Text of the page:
7 Signs You Live With An Italian Family

7 Signs You Live With An Italian Family

For those whose blood is 90% pasta sauce.

This article is for those who have consumed way too much pasta in their lifetime, just like myself-- an article for those who have no clue why their grandmothers cooked so much for a family dinner. While Italians are wonderfully family-oriented people, our personalities tend to be overwhelming and a tad boisterous. I'm sure all of us second-generation Italians are familiar with these following scenarios.

1. You have no clue what an inside voice is and completely neglect manners in conversations.

Our Italian mouths obviously don't come with a volume button-- even our whispering abilities suck. Multiple conversations are going on at the same exact time at the same exact volume-- loud. For some reason, we get louder even when others think our voices are at a maximum. Oh and don't even get me started about our laughter. We can cause earthquakes with it. We will forever be excessively expressive and talkative no matter how many people tell us to pipe it down.

To make things worse, we have no concept of when it is proper to interject in a conversation nor do we understand the concept of talking back and forth in a polite manner. We find ourselves talking over other people at the most inappropriate times. Therefore, people tend to see us as rude and impolite, but we really just can't help getting out what we have to say.

2. You think you legitimately have hearing problems from how loud your family constantly is.

Whether it be banging pots and pans at 5 am to start cooking meals for the whole day or telling stories at dinnertime, they all have lead to your precious hearing fading. None of your family seems to know what an inside voice is; therefore, you have trouble hearing people when they talk in an inside voice. People start to think you're annoying for asking them to repeat themselves a million times in conversation, but it's mostly your family's fault for not knowing how to tone it down.

3. Your life revolves around food.

Just like your grandmother, you're subconsciously concerned about the meals you'll be eating that day and for that week. While foods slathered in tomato sauce, herbs, and cheese will always be your go-to, you're still interested in eating in general. This probably stems from the fact that your grandmother or mother enforced set meal and snack times every single day. You spend most of your time in the kitchen or up your grandmother's butt about what she's cooking for dinner.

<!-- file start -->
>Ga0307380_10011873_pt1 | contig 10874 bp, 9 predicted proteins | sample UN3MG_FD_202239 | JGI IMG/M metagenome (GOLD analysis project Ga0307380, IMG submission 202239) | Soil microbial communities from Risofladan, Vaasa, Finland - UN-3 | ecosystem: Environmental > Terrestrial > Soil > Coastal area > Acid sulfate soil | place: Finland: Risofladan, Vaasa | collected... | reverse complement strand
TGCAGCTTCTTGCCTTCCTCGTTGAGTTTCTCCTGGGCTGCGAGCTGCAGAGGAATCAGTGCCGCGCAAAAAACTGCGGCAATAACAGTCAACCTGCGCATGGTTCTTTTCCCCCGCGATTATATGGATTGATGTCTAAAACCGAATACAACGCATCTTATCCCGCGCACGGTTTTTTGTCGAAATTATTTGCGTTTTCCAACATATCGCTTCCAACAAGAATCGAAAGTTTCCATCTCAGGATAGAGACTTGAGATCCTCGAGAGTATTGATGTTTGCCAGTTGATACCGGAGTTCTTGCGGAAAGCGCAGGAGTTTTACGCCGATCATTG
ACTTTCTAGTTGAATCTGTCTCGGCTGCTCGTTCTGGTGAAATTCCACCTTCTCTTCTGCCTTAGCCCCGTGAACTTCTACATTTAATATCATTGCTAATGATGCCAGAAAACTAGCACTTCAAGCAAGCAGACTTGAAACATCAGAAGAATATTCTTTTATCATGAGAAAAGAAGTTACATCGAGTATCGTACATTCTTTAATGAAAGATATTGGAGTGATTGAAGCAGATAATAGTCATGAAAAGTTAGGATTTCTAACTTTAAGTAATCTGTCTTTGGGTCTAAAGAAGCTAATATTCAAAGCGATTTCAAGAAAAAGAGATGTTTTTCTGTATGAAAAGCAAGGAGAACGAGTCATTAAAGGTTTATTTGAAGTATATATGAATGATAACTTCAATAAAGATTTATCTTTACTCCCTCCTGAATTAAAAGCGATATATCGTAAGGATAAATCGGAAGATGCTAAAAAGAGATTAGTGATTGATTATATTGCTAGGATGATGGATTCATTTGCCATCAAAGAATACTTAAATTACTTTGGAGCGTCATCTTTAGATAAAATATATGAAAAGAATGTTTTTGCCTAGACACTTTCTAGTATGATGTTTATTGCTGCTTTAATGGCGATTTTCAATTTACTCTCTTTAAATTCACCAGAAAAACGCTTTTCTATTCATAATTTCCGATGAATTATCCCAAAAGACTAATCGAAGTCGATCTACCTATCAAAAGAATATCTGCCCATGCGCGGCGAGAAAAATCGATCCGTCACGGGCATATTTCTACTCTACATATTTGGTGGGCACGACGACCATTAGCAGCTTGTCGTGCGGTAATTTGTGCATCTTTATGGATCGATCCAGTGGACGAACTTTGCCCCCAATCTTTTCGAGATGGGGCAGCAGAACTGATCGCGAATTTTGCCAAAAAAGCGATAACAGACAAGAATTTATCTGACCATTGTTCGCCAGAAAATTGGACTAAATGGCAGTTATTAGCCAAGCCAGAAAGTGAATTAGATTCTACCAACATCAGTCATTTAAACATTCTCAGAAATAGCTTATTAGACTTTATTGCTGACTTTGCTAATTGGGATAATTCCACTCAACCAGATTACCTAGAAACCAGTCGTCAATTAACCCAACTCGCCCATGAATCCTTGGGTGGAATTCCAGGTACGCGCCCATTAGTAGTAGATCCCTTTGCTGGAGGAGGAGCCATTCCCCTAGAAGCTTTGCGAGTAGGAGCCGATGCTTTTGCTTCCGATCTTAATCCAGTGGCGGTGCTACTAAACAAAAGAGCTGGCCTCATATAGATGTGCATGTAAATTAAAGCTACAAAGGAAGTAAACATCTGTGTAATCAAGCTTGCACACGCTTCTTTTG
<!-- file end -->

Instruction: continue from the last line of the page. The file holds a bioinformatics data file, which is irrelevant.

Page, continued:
Even going to the grocery store is an adventure. We always want to concoct something in the kitchen. To Italians, food is a work of art; we love mixing flavors to create beautiful and tasteful dishes.

4. Your grandmother thinks you are insulting her cooking when you tell her you're not hungry.

It's the end of the world for your grandmother when you turn down a meal or a snack from her. She takes personal offense when you're not hungry or interested in what she has cooked. She might even jump to the conclusion that you're sick and becomes extremely concerned about your food intake from there on out. We're also familiar with the, "Are you on a diet? Is that why you're not eating?" It's hard to eat everything your grandmother feeds you unless you plan on getting sick later that evening, but if you don't eat, you'll be breaking your poor grandmother's heart.

5. You're educated in every type of pasta out there and like certain ones even though they all really taste the same.

Are you an angel hair person or a linguine person? Are you a penne person or a rigatoni person? Are you a tortellini person or a conchiglie person? Pasta is pasta to the rest of the population it seems; however, to us, each shape has different qualities and each are specific to different dishes. For example, why on earth would you use ravioli in a lasagna? What a shame. And God forbid you ever use canned pasta sauce in any dish. We might as well create a pasta encyclopedia to make sure each pasta is used in the correct manner.

6. You can't stop moving your hands a lot when you talk no matter how hard you try.

If our loud voices and personalities weren't enough, we can't help but move our hands when we talk. It's as if we can't get our point across well enough unless we add some hand motion into it. Unfortunately, this can lead to our demise sometimes. We tend to be very accident prone because of our inability to keep our hands still. You find yourself knocking things over or hitting your hands off of counters when you're talking. As if we weren't expressive enough as it is. We find it uncomfortable to do such things as driving and talking because we can't move our hands unless we want to risk having an accident. We might be a bit quirky, but we're still pretty awesome people.

7. You have a million family members who you're distantly related to yet they still show up to every single family dinner.

Your family is so immense in size that sometimes your own grandmother forgets your name. Everybody in your family thinks you've been in 8th grade for five years now because there are too many family members to keep everybody's life updates straight. You're utterly exhausted of being asked the same questions over and over by family members you see maybe once or twice a year. There are too many Josephinas, Paulinas, Pauls, Louis, and Louisas for you to comprehend. All in all, you wouldn't trade your family for everything else in the world.

Cover Image Credit: Flickr

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4 reasons how Drake's New Album May Help Us Fight Mental Illness

Increasing Evidence Points to Music as a Potential Solution to the Mental Health Problem.


Okay, You caught me!